Cross-cultural studies are, nonetheless, only a part of the democratic learning Americans need for the twenty-first century. Democracy itself, explored historically, cross-culturally, comparatively, and prospectively, should surely become a core theme of Americans' civic education.
This year, AAC&U is joining with Campus Compact to shape a new Center for Liberal Education and Civic Engagement. Designed to support both faculty scholarship and curricular innovation, the Center will seek to ground the powerful contemporary movement toward service learning in an equally powerful exploration of democratic histories and aspirations. For the first few years at least, this Center will focus on the unifying theme of Journeys to Democracy, as a way of exploring both global and U.S. struggles over democracy's inherited legacies and contested future.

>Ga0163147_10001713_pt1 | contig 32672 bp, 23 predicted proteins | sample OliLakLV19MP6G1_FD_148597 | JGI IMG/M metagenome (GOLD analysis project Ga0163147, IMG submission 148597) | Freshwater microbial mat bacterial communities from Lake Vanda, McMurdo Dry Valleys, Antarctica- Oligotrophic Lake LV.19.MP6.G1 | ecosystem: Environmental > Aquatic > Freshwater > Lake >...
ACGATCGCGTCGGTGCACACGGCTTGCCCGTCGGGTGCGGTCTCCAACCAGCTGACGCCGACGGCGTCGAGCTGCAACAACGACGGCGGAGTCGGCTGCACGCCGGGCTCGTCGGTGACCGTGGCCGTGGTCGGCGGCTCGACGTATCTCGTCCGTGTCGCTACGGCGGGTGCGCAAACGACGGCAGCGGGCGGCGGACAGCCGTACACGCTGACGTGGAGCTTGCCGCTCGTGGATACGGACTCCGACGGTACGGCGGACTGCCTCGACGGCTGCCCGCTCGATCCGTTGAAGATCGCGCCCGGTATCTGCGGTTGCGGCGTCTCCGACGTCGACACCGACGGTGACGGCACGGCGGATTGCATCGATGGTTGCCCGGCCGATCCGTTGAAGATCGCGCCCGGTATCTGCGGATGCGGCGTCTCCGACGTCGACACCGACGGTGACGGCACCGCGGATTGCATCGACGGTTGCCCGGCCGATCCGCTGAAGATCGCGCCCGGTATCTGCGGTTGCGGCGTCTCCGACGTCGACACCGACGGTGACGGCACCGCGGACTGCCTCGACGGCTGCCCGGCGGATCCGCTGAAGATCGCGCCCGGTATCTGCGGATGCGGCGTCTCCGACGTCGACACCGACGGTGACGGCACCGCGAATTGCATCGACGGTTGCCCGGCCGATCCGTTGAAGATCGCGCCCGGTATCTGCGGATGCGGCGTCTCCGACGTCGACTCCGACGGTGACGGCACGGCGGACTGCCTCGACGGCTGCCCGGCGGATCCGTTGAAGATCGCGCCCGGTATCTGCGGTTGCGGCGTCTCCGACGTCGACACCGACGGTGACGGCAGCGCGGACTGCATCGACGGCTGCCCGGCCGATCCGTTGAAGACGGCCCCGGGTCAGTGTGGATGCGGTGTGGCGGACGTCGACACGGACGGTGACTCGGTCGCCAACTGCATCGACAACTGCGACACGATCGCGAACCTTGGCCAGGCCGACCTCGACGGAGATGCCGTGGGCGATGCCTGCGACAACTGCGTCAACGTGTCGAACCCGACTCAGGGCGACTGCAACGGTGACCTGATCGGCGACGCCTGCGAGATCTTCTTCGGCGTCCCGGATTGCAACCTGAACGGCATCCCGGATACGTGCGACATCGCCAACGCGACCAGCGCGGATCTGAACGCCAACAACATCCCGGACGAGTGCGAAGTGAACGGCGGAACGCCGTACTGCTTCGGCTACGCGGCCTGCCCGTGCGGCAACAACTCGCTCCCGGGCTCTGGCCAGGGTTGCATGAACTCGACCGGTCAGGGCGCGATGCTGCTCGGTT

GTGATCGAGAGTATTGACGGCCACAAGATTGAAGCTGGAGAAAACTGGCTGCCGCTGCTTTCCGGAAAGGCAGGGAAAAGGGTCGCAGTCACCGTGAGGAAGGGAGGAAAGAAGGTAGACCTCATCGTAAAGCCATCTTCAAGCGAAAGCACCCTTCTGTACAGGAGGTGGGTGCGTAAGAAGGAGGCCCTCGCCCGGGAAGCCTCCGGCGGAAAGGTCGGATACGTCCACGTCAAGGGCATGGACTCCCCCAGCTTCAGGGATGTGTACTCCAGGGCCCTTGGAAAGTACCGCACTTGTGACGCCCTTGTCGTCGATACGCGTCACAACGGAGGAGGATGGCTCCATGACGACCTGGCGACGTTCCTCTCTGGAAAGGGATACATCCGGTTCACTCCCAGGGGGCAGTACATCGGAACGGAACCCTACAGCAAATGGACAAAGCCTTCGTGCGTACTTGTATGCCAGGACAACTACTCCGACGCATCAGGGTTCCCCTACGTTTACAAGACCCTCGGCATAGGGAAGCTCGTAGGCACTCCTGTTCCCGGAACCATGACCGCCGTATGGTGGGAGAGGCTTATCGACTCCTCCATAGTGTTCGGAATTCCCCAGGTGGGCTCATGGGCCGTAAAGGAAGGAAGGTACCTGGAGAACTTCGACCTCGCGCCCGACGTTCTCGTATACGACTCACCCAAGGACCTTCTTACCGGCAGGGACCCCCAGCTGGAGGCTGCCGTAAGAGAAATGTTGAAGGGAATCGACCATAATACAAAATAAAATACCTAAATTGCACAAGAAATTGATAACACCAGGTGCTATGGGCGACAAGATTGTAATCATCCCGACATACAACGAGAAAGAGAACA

Journeys to Democracy is a theme that has large potential. Ultimately, it is the kind of theme that can provide a much-needed unifying framework for Americans' learning as both global and U.S. citizens. To my mind--as a parent, an educator, and a citizen in a democracy under "High Alert"--it is time to face up directly to our collective need for a successor curriculum to Western Civilization. Together, we need to devise forms of analysis and exploration that can provide--for this tumultuous era of global interdependence--new ways of exploring democracy's past, present, and future.